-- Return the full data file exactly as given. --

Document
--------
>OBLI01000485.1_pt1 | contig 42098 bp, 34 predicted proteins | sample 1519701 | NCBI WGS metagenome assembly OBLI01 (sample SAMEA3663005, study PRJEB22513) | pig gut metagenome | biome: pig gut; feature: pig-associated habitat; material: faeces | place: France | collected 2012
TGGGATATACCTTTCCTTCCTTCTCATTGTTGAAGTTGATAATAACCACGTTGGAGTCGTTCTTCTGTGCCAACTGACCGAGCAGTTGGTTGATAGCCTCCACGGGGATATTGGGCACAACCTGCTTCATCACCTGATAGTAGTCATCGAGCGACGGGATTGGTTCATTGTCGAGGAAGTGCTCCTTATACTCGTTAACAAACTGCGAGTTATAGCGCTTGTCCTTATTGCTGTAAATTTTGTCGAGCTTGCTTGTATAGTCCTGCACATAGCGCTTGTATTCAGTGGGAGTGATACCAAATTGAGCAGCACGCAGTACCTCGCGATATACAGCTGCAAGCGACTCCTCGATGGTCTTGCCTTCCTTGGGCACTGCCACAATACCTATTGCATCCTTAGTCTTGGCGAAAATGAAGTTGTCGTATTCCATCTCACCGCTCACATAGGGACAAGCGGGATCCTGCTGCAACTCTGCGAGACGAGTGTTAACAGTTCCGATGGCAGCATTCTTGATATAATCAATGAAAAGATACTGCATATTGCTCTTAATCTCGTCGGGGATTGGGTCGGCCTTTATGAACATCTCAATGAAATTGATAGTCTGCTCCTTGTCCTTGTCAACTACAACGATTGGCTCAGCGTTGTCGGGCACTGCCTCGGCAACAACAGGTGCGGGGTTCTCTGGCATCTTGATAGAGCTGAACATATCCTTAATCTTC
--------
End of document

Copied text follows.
>OBLI01000485.1_pt1 | contig 42098 bp, 34 predicted proteins | sample 1519701 | NCBI WGS metagenome assembly OBLI01 (sample SAMEA3663005, study PRJEB22513) | pig gut metagenome | biome: pig gut; feature: pig-associated habitat; material: faeces | place: France | collected 2012
TGGGATATACCTTTCCTTCCTTCTCATTGTTGAAGTTGATAATAACCACGTTGGAGTCGTTCTTCTGTGCCAACTGACCGAGCAGTTGGTTGATAGCCTCCACGGGGATATTGGGCACAACCTGCTTCATCACCTGATAGTAGTCATCGAGCGACGGGATTGGTTCATTGTCGAGGAAGTGCTCCTTATACTCGTTAACAAACTGCGAGTTATAGCGCTTGTCCTTATTGCTGTAAATTTTGTCGAGCTTGCTTGTATAGTCCTGCACATAGCGCTTGTATTCAGTGGGAGTGATACCAAATTGAGCAGCACGCAGTACCTCGCGATATACAGCTGCAAGCGACTCCTCGATGGTCTTGCCTTCCTTGGGCACTGCCACAATACCTATTGCATCCTTAGTCTTGGCGAAAATGAAGTTGTCGTATTCCATCTCACCGCTCACATAGGGACAAGCGGGATCCTGCTGCAACTCTGCGAGACGAGTGTTAACAGTTCCGATGGCAGCATTCTTGATATAATCAATGAAAAGATACTGCATATTGCTCTTAATCTCGTCGGGGATTGGGTCGGCCTTTATGAACATCTCAATGAAATTGATAGTCTGCTCCTTGTCCTTGTCAACTACAACGATTGGCTCAGCGTTGTCGGGCACTGCCTCGGCAACAACAGGTGCGGGGTTCTCTGGCATCTTGATAGAGCTGAACATATCCTTAATCTTC